Final Version: He was not fully conscious when he entered the gates of his house; at least he did not remember about the axe until he was already on the stairs. And yet a very important task was facing him: to put it back, and as inconspicuously as possible. Of course, he was no longer capable of realizing that it might be much better for him not to put the axe in its former place at all, but to leave it, later even, somewhere in an unfamiliar courtyard. (Dostoevsky 86)

The narration of the notebooks is again schismatic; Raskolnikov continues to share his story as if he were now an evolved being, using the phrases “such a state” and “I don’t understand how I could …” to qualify his self-analysis. The final version, instead, evaluates Raskolnikov externally, employing the omniscient tone in “Of course,” and the hedged assertion “might be” to illustrate how Raskolnikov could have acted otherwise. Rosenshield does well to note that the third-person narrator “makes this statement as if it were fact, not commentary”—the difference lying in the choice of words: “no longer capable of realizing” rather than “should have realized” (403-404). The result of this omniscience is a fusion of narration and analysis—a more concise paragraph that facilitates characterization without compromising action.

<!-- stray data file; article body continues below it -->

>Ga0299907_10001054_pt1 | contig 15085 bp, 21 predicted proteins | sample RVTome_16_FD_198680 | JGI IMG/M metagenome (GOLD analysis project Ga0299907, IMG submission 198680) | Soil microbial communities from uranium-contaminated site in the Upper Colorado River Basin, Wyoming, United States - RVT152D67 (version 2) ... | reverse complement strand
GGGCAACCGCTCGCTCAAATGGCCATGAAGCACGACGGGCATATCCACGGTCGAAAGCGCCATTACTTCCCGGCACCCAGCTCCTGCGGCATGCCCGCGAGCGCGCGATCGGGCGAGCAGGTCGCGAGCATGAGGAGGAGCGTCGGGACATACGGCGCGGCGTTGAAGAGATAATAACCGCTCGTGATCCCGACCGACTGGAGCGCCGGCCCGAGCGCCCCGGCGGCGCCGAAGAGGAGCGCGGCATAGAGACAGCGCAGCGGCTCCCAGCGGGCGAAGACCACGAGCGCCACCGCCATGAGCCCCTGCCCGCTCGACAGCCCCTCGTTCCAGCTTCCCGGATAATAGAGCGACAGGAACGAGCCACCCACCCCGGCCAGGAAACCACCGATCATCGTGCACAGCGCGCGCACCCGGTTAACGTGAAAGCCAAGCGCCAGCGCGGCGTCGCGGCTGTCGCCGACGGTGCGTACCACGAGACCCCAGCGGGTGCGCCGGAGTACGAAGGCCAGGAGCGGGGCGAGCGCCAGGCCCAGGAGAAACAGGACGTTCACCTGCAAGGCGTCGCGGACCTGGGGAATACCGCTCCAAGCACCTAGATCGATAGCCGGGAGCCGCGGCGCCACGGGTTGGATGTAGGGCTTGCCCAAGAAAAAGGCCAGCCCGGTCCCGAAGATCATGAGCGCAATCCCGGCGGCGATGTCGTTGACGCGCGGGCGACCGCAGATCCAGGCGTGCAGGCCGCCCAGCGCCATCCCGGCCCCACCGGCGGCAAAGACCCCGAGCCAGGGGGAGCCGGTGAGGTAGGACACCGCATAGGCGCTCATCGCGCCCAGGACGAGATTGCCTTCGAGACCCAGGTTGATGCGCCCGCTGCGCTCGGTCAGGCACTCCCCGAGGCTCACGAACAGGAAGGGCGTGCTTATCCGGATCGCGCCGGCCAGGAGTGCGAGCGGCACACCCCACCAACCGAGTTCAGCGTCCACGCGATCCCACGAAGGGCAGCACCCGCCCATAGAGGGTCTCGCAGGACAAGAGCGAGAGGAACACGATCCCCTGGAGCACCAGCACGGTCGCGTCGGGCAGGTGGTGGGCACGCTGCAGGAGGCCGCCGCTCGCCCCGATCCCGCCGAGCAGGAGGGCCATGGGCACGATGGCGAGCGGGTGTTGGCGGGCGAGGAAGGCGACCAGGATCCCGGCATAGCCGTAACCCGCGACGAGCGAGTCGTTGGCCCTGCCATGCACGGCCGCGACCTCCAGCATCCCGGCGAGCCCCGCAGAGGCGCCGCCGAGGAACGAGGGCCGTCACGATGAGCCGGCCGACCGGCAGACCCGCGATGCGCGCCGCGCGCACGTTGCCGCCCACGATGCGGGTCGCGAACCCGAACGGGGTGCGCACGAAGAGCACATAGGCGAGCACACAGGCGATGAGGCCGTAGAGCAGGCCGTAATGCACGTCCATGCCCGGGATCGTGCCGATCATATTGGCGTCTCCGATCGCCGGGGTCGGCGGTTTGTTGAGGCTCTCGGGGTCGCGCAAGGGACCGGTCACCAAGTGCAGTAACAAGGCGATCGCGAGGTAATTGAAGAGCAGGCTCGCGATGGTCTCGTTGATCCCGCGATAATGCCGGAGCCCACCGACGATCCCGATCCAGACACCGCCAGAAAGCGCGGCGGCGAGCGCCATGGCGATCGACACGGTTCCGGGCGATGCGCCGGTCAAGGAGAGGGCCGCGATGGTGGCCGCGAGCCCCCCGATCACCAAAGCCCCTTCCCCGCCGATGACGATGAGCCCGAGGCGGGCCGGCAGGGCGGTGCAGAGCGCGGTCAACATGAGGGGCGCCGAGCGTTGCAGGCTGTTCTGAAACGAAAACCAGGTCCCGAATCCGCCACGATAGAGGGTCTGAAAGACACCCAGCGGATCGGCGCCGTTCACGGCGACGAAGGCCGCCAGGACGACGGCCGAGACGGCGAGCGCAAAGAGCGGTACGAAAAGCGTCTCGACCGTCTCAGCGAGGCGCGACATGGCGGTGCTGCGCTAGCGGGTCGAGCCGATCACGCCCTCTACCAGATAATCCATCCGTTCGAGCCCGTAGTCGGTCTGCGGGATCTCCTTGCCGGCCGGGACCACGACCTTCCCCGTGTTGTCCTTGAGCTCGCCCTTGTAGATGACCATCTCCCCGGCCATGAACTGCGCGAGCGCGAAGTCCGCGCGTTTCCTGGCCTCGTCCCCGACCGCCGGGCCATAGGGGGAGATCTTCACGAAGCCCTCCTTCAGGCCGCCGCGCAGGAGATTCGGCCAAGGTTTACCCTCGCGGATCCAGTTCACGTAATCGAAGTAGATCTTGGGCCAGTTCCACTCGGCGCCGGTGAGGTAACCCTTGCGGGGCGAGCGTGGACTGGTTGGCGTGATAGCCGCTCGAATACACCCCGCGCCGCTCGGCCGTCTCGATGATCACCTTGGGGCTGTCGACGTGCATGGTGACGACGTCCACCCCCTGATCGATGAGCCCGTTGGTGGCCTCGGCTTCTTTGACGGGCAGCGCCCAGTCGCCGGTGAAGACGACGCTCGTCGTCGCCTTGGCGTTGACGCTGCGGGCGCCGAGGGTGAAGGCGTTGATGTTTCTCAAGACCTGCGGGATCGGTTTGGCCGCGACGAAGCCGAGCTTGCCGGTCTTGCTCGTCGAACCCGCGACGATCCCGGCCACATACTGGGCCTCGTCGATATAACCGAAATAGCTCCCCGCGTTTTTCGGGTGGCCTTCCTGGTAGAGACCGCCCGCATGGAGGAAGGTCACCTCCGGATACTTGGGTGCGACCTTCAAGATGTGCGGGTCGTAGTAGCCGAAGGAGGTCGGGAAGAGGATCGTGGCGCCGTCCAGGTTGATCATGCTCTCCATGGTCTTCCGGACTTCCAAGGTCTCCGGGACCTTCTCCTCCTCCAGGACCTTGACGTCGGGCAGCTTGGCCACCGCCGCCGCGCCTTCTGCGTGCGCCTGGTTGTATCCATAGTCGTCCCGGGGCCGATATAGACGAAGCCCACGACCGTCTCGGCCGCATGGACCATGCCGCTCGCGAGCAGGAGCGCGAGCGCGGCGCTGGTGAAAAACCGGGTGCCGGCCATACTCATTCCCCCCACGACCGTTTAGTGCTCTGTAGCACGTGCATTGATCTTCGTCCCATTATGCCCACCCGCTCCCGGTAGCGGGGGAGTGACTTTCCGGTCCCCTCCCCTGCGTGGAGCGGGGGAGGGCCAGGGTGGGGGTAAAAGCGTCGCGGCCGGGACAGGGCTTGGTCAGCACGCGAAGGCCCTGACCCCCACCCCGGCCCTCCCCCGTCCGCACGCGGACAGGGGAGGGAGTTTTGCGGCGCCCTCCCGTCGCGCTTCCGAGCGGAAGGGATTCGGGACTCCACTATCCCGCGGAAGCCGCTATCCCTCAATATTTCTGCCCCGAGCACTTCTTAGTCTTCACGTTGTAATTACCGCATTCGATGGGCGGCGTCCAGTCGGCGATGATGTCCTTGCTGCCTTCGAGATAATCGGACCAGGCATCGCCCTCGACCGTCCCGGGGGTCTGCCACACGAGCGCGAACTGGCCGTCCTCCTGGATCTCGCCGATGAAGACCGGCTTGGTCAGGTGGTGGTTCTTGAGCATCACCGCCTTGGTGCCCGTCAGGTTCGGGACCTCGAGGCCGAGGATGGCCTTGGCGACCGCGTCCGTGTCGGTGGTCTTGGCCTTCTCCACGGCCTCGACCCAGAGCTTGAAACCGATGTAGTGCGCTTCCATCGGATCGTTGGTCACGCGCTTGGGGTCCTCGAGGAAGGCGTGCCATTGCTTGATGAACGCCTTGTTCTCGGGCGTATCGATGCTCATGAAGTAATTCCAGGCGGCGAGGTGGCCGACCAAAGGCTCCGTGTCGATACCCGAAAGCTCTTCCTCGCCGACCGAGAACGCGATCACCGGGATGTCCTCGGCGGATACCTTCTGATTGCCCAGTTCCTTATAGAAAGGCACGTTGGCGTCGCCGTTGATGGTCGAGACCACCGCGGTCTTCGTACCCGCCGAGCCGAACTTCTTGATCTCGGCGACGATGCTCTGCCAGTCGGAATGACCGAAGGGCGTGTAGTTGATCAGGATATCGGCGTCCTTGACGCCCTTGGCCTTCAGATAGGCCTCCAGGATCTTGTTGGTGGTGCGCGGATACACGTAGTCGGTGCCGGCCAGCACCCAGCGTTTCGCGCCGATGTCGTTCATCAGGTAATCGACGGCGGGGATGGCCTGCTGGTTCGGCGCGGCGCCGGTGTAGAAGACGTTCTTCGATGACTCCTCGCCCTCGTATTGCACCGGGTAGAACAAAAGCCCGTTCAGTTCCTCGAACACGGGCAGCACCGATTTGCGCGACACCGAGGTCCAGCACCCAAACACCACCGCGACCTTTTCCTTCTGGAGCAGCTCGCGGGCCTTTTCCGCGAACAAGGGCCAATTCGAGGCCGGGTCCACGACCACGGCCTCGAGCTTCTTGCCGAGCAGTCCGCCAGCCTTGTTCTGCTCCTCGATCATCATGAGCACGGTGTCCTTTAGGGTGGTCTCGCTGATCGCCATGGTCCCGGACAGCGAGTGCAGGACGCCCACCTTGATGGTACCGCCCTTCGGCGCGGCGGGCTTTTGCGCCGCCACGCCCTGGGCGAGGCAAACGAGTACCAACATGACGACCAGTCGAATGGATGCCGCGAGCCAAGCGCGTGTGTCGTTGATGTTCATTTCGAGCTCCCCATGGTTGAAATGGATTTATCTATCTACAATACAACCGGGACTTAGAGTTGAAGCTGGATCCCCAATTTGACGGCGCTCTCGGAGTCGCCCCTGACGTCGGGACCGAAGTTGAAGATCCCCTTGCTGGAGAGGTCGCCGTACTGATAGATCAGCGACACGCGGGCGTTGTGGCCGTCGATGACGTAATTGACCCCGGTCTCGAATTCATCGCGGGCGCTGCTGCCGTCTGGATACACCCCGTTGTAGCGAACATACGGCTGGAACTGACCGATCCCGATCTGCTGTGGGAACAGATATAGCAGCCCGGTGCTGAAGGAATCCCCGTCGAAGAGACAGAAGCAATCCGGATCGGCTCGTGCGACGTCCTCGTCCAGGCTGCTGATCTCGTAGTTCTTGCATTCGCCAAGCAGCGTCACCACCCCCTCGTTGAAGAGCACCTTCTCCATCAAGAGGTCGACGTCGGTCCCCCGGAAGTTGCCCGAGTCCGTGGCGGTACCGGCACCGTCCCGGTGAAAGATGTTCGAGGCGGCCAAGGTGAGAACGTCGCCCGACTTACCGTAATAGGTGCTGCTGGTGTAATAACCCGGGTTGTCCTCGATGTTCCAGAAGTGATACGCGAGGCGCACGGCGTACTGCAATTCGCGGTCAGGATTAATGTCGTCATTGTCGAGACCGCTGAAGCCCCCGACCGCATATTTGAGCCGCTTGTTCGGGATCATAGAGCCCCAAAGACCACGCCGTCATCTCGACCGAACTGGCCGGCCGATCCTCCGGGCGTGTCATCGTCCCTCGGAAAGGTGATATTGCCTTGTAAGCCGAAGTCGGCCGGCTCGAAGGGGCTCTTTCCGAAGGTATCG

Nonetheless, where the final version succeeds in what Rosenshield calls “immediacy,” it is weak in its psychology. The notebooks again provide valuable insight about Raskolnikov’s mental state, telling us that he is “past fear and taking precautions.” This explains why he doesn’t consider leaving the axe in the courtyard. The final version generalizes Raskolnikov as “not fully conscious,” but the notebooks make clear that his emotions are oscillating—his apathy is established (“past fear”) and then immediately replaced with anxiety when he remembers the axe (“It tortured me now”). Although they narrate the same event, the two versions paint entirely different pictures of Raskolnikov and his emotions. Again, it is this dialogue between the narrator and experiencer that unlocks psychological insight; the retrospective “I” voice grants the reader access to the cognitive rhythms of the murderer.

Interestingly, the following passages show how psychological insight can maintain suspense in the narrative. Chronologically, the two follow an identical linearity: